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Listed 17 sub titles with search on: Mythology for destination: "MYCENAE Mycenean palace ARGOLIS".


Mythology (17)

Founders

Perseus

Son of Zeus by Danae, the daughter of Acresius, and founder of Mycenae. (All information about Perseus see at Serifos, Island )


Gods & demigods

Aphrodite Argennis

Argennis, a surname of Aphrodite, which she derived from Argennus, a favourite of Agamemnon, after whose death, in the river Cephissus, Agamemnon built a sanctuary of Aphrodite Argennis. (Steph. Byz. s. v. Argennis ; Athen. xiii.)


Kings

Plisthenes & Aerope

Pleisthenes
1. A son of Atreus, and husband of Aerope or Eriphyle, the daughter of Catreus, by whom he became the father of Agamemnon, Menelaus, and Anaxibia (Apollod. ii. 2.2; Schol. ad Eurip. Or. 5; Aeschyl. Agam. 1569;)
2. A son of Thyestes, who was killed by Atreus, was like-wise called Pleisthenes. (Hygin. Fab. 88.)


Electryon & Anaxo

Electryon: king of Midea, of Mycenae, father of Alcmena, and of Licymnius, killed by Tleptolemus, accidentally killed by Amphitryon, son of Perseus, his sons slay the sons of Pterelaus. Anaxo: daughter of Alcaeus, wife of her paternal uncle Electryon.


Electryon (Elektruon), a son of Perseus and Andromeda, was king of Mycenae or Mideia in Argolis. (Paus. ii. 25.8) He was married to Anaxo, the daughter of Alcaeus, by whom he had several children. (Apollod. ii. 4.5) The tradition about him is given under Amphitryon . Another Electryon is mentioned by Diodorus (iv. 67).


Heroes

Pylades

Pylades (Pulades), a son of Strophius and Anaxibia, Cydragora or Astyochea. (Paus. ii. 29.4; Schol. ad Eurip. Orest. 33, 753; Hygin. Fab. 117.) He was a friend of Orestes, who was received by him in Phocis in a brotherly manner. (Pind. Pyth. xi. 23.) He afterwards married Electra, the sister of Orestes, and became by her the father of Hellanicus, Medon, and Strophius. (Pans. ii. 16.5)


Aletes

Son of Aegisthus, who was murdered by Orestes and Electra. (Sophocles, Electra)


Enorches

Enorches, a son of Thyestes by his sister Daeta, was born out of an egg, and built a temple to Dionysus, who was hence called Dionysus Enorches, though Enorches may also describe the god as the dancer. (Tzetz. ad Lycoph. 212 ; Hesych. s. v.)


Iphimedon

Iphimedon, a son of Eurystheus, who fell in the battle against the Heracleidae. (Apollod. ii. 8. Β 1.)


Heroines

Midea

A Phrygian woman, mother of Licymnius by Electryon (Apollod. 2.4.5)


Hilaeira

Hilaeira (Ilaeira), one of the fair daughters of Leucippus of Mycenae, was carried off with her sisters by the Dioscuri. (Apollod. iii. 10.3 ; comp. Ov. Fast. v. 700; Hygin. Fab. 80; Tzetz. ad Lycoph. 511.) The name occurs also as a surname of Selene. (Hesych. s. v.)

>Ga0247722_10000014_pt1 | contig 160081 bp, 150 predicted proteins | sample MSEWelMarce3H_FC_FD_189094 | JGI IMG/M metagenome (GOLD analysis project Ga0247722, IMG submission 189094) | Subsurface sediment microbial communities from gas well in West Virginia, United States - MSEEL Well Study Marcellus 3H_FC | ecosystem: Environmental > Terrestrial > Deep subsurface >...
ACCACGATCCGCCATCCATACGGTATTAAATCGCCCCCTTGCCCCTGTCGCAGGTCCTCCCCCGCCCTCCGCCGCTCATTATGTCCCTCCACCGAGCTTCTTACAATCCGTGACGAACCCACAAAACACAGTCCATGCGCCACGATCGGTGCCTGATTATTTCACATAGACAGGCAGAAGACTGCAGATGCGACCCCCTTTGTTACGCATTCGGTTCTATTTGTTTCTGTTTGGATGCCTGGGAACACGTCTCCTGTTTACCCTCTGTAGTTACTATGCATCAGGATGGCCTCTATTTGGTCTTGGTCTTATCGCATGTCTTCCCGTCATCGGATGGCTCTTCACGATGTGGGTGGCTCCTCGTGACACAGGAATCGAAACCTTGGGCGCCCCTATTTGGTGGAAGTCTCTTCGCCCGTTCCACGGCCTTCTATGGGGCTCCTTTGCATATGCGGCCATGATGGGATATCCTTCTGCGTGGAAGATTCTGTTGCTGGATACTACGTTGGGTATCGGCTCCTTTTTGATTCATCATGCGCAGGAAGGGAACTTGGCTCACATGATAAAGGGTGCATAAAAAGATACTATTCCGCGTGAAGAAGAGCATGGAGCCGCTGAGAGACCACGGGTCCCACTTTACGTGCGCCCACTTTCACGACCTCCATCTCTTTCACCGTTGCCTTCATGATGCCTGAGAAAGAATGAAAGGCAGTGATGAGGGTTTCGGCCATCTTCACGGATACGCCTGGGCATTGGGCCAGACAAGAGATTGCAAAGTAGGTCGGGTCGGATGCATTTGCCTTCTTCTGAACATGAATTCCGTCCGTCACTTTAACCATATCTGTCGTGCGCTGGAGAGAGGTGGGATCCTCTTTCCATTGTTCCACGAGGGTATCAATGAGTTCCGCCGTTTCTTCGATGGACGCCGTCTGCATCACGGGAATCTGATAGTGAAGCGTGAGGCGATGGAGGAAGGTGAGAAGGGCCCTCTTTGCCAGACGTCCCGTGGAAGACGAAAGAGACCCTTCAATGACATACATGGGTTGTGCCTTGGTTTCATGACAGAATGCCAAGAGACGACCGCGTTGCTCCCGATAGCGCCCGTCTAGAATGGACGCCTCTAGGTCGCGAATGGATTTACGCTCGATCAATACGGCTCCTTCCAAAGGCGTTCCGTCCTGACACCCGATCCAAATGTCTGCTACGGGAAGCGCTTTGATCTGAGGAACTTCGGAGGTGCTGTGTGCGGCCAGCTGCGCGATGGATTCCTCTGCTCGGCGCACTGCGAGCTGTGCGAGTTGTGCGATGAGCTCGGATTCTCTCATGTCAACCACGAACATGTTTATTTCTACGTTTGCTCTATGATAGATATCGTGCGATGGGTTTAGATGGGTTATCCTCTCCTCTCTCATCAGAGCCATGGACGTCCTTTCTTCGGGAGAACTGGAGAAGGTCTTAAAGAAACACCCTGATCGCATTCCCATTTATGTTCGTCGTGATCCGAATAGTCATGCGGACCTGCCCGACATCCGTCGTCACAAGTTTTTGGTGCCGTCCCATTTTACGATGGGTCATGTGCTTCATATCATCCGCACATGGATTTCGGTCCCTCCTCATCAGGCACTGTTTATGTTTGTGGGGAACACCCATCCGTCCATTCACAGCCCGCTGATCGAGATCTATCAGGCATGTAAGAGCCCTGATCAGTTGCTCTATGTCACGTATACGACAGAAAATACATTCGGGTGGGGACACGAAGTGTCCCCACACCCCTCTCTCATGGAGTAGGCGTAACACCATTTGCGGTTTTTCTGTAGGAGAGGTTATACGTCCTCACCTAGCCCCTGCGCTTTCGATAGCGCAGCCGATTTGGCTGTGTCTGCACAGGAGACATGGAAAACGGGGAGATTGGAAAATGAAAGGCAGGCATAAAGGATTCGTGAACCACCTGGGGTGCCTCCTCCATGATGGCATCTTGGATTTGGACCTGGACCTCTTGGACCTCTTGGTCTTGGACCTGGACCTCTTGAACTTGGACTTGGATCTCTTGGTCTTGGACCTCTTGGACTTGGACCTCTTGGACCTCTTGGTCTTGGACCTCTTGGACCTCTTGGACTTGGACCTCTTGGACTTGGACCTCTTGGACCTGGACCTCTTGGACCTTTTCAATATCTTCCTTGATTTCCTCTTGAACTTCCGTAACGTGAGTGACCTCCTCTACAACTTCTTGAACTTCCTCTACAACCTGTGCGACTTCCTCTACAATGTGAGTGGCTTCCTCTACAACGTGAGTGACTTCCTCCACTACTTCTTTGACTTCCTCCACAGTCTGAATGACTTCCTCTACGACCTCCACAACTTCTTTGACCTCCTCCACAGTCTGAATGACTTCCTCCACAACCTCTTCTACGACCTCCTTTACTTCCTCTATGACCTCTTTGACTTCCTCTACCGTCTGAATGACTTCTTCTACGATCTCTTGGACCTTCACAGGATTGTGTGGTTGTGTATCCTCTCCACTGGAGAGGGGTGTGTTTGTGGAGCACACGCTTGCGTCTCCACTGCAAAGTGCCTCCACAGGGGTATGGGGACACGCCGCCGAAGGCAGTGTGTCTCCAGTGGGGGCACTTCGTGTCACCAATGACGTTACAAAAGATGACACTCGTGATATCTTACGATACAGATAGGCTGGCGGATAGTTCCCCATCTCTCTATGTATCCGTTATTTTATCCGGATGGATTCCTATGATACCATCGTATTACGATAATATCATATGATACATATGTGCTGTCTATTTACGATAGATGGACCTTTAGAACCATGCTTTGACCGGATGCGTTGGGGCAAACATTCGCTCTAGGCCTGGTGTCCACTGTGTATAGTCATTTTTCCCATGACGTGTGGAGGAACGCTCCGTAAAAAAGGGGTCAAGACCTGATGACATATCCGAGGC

Erigone

Erigone. A daughter of Aegisthus and Clytaemnestra, and by Orestes the mother of Penthilus. (Paus. ii. 18.5.) Hyginus (Fab. 122), on the other hand, relates that Orestes wanted to kill her like her mother, but that Artemis removed her to Attica, and there made her her priestess. Others state, that Erigone put an end to herself when she heard that Orestes was acquitted by the Areiopagus. (Dict. Cret. vi. 4.) A third Erigone is mentioned by Servius. (Ad Virg. Eclog. iv. 6.)


Arsinoe or Laodameia

Arsinoe, the nurse of Orestes, who saved him from the hands of his mother Clytemnestra, and carried him to the aged Strophius, the father of Pylades. (Pind. Pyth. xi. 25, 54.) Other traditions called this nurse Laodameia. (Schol. ad Pind. 1. c.)


Arsinoe, daughter of Leucippus and Philodice

Arsinoe, a daughter of Leucippus and Philodice, and sister of Hilaeira and Phoebe, the wives of the Dioscuri. By Apollo she became the mother of Eriopis, and the Messenian tradition regarded Aselepius also as her son (Apollod. iii. 10.3; Paus. ii. 26.6; Schol. ad Pind. Pyth. iii. 14 ; Cic. de Nat. Deor. iii. 22). At Sparta she had a sanctuary and was worshipped as a heroine. (Paus. iii. 12.7)


Ancient myths

The Golden Lamb

Given by Aerope to Thyestes, who produces it and is made king of Mycenae


The children of Electryon

Electryon married Anaxo, daughter of Alcaeus, and begat a daughter Alcmena, and sons, to wit, Stratobates, Gorgophonus, Phylonomus, Celaeneus, Amphimachus, Lysinomus, Chirimachus, Anactor, and Archelaus; and after these he had also a bastard son, Licymnius, by a Phrygian woman Midea.
When Electryon reigned over Mycenae, the sons of Pterelaus came with some Taphians and claimed the kingdom of Mestor, their maternal grandfather, and as Electryon paid no heed to the claim,they drove away his kine; and when the sons of Electryon stood on their defence, they challenged and slew each other.
But of the sons of Electryon there survived Licymnius, who was still young; and of the sons of Pterelaus there survived Everes, who guarded the ships.
Wishing to avenge his sons' death, Electryon purposed to make war on the Teleboans, but first he committed the kingdom to Amphitryon along with his daughter Alcmena, binding him by oath to keep her a virgin until his return.


Various

Aetha

Mare of Agamemnon.


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